It’s true that the Christian liturgy, no matter how progressive or in what denomination, assumes a theology of monotheism and, ultimately, the superiority of Christianity over other religions. However, there is a lot of ancient religious literature, including a good chunk of the Hebrew Scriptures, that assumes polytheism, but still addresses a particular deity as The Greatest of All Time. Many of the deities of Egypt were hymned as creator, all-giver, supreme on earth and in heaven, all-wise, all-powerful, and so forth–while twenty miles away, another deity entirely was praised in the same way. The fancy word for this is henotheism, which Wikipedia defines as “the worship of a single god while not denying the existence or possible existence of other deities.” In ancient Thebes, you called Amun the supreme god; in Rome, Jupiter was the all-ruler; in Athens, it was Zeus, but the Greeks, Romans, and Egyptians did not argue woh was *really* the supreme deity. While I’m in church, the Christian Trinity is the One God (even if I think they are actually three).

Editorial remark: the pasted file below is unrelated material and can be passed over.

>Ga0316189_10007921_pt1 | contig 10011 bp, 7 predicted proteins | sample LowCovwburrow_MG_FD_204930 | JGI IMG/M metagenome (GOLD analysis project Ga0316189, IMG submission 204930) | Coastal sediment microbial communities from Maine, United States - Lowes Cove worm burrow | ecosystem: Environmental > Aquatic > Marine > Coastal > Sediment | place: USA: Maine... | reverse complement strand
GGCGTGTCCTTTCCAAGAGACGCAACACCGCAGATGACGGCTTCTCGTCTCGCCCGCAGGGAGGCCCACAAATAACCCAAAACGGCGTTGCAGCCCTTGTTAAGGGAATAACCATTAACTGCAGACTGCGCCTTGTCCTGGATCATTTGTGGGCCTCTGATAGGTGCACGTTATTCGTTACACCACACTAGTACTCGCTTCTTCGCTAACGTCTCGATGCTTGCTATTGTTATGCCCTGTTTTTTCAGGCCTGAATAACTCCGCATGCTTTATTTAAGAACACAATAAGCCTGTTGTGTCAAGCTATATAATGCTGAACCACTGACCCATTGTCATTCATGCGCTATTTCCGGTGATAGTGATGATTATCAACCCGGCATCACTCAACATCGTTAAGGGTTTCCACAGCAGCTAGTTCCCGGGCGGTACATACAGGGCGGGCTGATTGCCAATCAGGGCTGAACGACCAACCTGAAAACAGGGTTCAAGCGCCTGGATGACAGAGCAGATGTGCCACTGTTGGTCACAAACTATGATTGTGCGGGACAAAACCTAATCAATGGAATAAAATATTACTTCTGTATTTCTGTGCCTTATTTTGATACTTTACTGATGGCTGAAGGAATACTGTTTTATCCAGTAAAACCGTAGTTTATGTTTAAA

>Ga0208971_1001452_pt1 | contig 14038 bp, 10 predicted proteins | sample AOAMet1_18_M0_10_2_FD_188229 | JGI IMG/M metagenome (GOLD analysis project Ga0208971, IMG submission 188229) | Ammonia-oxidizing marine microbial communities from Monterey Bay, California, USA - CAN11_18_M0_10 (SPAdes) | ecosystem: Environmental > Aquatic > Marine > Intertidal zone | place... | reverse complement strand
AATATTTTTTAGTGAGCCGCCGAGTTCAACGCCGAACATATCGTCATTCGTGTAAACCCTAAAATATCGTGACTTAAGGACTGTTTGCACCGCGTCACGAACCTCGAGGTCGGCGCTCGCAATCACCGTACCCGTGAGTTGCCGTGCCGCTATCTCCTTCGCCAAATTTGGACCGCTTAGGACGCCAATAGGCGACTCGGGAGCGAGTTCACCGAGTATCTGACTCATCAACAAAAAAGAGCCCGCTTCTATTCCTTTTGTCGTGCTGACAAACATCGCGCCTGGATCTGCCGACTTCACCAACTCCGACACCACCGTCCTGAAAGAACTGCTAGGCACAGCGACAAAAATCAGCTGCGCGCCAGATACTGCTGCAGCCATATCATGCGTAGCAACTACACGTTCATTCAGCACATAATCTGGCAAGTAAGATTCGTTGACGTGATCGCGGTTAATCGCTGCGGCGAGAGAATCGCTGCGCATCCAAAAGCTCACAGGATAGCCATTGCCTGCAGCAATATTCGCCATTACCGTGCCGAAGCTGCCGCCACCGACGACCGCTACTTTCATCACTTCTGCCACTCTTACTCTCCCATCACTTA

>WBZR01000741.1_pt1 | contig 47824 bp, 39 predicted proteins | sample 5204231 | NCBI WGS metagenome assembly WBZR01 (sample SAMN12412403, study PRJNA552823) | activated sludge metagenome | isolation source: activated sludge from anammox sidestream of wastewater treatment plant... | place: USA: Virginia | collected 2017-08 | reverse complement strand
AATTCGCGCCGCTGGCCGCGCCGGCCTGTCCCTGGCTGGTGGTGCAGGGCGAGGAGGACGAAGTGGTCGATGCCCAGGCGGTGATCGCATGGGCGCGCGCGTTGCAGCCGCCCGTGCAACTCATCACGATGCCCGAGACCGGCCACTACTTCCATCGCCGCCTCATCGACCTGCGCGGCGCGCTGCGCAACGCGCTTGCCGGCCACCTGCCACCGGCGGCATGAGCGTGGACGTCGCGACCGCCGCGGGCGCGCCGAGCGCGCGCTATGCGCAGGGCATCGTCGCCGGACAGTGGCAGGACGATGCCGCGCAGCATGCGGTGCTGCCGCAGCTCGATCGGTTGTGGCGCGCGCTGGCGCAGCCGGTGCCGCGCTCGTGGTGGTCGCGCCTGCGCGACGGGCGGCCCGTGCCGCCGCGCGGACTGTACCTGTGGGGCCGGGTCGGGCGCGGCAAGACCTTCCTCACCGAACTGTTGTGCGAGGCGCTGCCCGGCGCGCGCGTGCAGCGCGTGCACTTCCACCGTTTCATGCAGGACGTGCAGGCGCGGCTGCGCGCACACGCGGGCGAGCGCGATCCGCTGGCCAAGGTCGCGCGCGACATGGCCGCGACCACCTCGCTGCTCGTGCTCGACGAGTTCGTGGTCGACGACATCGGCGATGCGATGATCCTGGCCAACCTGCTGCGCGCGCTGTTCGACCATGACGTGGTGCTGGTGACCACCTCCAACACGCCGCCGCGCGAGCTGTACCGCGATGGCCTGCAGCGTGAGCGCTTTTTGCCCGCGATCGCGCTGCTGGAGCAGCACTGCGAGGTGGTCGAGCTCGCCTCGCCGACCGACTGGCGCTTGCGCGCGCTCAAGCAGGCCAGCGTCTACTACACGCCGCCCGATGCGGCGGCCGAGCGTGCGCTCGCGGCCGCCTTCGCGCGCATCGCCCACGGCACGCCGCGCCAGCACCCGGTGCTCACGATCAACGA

Antinoan scholar P. Sufenas Virius Lupus once said to me, “Jesus and Antinous have been friends for a long time.” This seemed self-evidently true to me at the time, and still does. PSVL also once wrote about looking at the gods as individuals who hold certain values, rather than as bureaucrats with certain functions. For example, Antinous is not really The Gay God (a lot of the gods are pretty gay by our standards) or a god of gayness, sitting behind a lavender desk in a celestial bureaucracy and signing forms pertaining to gay people with a purple pen. Rather, he is a god who values gay and lesbian, bisexual, queer, and trans people, along with prophecy, healing, poetry, hunting, theatre, and introducing mortals and immortals to one another at parties. Jesus is a god who values the poor, the marginalized, the excluded, the Othered, which means that in our culture right now, he and Antinous are concerned about a lot of the same people. And Jesus also likes parties with plenty of wine.

From a Christian point of view, I suppose, I am a contumacious heretic, but from a polytheist point of view, Jesus is one of many gods and it’s up to me, or any individual, whether I want to worship him. Ask me about my heresies, and I’ll gladly explain them to you.